Much is made, and rightly so, of the special circumstances in which elders experience a great forgetting. We commonly refer to this as “living with dementia.” Less attention is paid, however, to how and why elders remember. Elders’ recollections are different from ordinary forms of memory…
“Gotta pay the bills! Gotta get milk when I am at the store!”
The distinctive elder memories I am talking about are actually exceptionally valuable. They connect all of us to our past and the our future. Elders have a unique capacity to shape and reshape the future (much of which they will not live to see) through the sharing of memory with younger people.
Too often this capacity is caricatured as mere reminiscence…
“Why, back when I was a boy we walked 10 miles to school uphill, both ways!”
The good stuff is authentic, it goes deep, it plucks the past’s mystic chords.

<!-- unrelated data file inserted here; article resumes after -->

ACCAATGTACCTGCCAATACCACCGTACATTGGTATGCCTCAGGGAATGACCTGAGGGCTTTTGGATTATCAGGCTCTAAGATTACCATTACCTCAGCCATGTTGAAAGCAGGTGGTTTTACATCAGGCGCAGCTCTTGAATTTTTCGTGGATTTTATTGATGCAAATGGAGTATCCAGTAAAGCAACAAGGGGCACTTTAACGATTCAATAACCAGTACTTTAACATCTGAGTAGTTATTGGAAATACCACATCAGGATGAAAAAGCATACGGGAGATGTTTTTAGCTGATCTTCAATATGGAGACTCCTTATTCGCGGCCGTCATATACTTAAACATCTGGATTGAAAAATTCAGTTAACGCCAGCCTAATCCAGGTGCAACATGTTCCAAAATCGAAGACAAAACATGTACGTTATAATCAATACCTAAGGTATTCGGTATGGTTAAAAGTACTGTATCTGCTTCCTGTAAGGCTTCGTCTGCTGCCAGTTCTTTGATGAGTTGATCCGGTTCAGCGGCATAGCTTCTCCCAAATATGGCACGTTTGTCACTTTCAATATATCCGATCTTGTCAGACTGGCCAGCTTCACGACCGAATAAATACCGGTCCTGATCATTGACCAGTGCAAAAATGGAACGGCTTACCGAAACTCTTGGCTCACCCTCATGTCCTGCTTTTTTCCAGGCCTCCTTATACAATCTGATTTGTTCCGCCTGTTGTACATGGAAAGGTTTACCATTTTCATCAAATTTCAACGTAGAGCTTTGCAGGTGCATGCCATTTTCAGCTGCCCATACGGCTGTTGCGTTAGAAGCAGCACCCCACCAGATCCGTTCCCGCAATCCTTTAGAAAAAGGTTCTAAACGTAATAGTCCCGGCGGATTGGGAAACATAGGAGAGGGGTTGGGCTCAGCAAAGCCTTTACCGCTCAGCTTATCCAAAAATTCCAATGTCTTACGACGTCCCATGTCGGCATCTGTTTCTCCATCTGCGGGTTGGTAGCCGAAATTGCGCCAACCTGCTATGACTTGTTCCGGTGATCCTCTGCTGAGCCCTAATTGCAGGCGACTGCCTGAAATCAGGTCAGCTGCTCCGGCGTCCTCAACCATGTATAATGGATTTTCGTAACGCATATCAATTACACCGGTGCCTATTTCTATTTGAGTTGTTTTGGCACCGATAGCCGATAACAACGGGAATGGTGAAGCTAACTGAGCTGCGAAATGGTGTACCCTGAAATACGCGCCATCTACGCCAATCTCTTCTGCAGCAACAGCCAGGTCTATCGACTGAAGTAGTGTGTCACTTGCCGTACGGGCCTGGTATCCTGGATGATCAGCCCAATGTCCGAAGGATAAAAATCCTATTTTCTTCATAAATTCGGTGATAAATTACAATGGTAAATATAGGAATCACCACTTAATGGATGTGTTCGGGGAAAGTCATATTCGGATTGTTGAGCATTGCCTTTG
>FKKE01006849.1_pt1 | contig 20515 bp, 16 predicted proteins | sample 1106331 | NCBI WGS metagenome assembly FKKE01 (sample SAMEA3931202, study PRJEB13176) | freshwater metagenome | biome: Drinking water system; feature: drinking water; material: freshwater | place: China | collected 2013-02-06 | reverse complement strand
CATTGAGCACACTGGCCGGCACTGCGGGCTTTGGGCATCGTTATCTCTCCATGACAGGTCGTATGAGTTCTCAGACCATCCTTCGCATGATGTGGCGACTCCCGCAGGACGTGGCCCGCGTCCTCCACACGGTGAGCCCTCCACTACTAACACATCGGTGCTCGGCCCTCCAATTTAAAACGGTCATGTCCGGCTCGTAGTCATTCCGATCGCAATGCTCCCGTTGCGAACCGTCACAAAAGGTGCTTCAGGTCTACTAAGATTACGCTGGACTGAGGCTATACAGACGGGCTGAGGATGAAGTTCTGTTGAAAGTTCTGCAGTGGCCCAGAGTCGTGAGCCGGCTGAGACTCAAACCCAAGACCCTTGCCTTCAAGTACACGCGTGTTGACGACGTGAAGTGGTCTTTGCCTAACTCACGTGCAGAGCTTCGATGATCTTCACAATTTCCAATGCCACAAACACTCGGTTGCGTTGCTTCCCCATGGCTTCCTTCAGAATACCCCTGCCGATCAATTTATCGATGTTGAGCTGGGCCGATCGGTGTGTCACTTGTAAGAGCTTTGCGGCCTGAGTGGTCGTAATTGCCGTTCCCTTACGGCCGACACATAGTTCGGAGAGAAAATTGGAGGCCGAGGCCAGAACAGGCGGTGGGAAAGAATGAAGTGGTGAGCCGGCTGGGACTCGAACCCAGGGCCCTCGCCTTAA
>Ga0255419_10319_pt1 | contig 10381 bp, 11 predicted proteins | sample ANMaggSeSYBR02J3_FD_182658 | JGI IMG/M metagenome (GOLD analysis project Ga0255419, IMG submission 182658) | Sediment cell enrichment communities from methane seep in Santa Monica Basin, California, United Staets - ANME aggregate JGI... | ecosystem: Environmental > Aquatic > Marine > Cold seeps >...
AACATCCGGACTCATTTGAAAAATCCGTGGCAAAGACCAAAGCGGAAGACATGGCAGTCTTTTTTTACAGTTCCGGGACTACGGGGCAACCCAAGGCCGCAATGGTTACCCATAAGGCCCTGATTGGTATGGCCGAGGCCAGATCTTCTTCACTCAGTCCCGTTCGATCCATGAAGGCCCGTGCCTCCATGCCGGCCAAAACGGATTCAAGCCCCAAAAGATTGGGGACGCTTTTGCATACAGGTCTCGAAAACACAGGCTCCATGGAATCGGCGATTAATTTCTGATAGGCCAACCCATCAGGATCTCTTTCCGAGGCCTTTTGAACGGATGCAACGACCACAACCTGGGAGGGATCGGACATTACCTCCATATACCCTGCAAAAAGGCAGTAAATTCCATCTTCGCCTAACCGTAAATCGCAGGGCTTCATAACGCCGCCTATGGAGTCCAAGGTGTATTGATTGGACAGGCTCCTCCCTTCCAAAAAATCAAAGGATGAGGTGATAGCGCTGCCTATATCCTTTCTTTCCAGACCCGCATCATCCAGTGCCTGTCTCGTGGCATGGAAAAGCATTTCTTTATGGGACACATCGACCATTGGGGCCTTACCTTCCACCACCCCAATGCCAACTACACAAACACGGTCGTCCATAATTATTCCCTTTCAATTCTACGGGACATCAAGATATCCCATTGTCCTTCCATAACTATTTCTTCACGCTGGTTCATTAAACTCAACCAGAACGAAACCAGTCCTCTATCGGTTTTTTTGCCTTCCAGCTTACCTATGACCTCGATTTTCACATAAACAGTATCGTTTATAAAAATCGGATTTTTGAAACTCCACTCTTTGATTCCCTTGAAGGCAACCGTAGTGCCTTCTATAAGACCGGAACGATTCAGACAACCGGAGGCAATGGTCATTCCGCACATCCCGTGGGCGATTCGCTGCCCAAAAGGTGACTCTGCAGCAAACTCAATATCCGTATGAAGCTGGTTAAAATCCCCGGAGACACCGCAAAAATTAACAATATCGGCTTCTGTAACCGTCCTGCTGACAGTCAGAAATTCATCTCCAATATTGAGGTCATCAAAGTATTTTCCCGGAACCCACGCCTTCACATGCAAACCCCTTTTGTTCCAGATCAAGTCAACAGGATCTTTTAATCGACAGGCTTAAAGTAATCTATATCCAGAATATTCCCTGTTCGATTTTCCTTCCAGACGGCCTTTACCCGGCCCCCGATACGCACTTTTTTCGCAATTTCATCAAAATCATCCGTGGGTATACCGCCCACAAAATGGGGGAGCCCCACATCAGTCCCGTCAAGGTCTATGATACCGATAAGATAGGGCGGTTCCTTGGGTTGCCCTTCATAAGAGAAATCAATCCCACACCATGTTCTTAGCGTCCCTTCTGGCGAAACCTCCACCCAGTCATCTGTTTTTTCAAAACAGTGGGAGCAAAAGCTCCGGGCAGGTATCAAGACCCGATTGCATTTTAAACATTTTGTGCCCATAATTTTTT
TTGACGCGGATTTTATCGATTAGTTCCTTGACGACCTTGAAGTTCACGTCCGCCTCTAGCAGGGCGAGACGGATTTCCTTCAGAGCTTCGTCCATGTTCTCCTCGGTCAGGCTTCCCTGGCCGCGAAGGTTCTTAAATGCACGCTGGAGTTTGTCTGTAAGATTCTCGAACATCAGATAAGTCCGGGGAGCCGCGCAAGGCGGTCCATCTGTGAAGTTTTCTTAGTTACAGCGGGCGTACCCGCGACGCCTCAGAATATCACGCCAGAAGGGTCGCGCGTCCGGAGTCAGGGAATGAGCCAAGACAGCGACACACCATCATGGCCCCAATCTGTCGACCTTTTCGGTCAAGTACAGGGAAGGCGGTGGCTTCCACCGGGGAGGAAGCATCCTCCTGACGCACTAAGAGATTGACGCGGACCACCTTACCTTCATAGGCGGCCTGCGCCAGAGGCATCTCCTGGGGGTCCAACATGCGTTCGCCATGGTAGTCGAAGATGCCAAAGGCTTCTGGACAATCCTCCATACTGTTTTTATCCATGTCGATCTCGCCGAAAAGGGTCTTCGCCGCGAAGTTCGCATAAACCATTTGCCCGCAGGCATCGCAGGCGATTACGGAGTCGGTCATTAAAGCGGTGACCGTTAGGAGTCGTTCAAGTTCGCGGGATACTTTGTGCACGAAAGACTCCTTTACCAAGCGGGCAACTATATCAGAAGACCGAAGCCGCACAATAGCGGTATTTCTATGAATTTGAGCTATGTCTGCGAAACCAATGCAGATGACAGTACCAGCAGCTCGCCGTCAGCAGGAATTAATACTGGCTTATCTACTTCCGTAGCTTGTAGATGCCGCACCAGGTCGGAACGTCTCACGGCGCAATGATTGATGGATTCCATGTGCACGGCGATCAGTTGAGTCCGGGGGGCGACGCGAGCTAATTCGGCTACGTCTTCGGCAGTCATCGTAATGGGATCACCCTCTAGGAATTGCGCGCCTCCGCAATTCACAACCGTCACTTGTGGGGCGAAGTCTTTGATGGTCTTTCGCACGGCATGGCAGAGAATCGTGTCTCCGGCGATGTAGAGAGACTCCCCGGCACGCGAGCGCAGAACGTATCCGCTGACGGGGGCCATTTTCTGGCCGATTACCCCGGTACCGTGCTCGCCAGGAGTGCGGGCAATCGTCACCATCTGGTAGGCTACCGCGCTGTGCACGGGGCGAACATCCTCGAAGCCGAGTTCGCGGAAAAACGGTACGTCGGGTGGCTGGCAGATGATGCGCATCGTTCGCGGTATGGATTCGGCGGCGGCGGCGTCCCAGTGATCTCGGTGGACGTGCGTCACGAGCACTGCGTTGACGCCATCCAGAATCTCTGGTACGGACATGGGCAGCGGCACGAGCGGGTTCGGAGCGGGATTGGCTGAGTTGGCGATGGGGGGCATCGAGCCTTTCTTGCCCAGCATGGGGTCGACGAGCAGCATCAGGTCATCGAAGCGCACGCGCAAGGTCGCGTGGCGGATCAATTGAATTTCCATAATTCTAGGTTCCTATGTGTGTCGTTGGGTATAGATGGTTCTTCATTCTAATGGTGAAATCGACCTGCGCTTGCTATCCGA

We must always have old memories and young hopes.
– Arsene Houssaye
My French is not very good but, as near as I can tell, Houssaye was speaking of the memories and hopes of individuals. I think his words have more depth and meaning when they are expanded to refer to cultural values.
This brings me too Sally Hitchcock Pullman. As a young woman she served as a WWII Army nurse stationed in the South Pacific. You can find an excerpt from her memoir HERE
I encourage you to click that link and spend a few minutes reading her fascinating story.
When you are done remember this…
You are, on this very day, living the life you will remember as an elder.
You are the living breathing human being upon which your elder self will base all of his or her most important and valuable stories.
You are, literally, an elder in the making.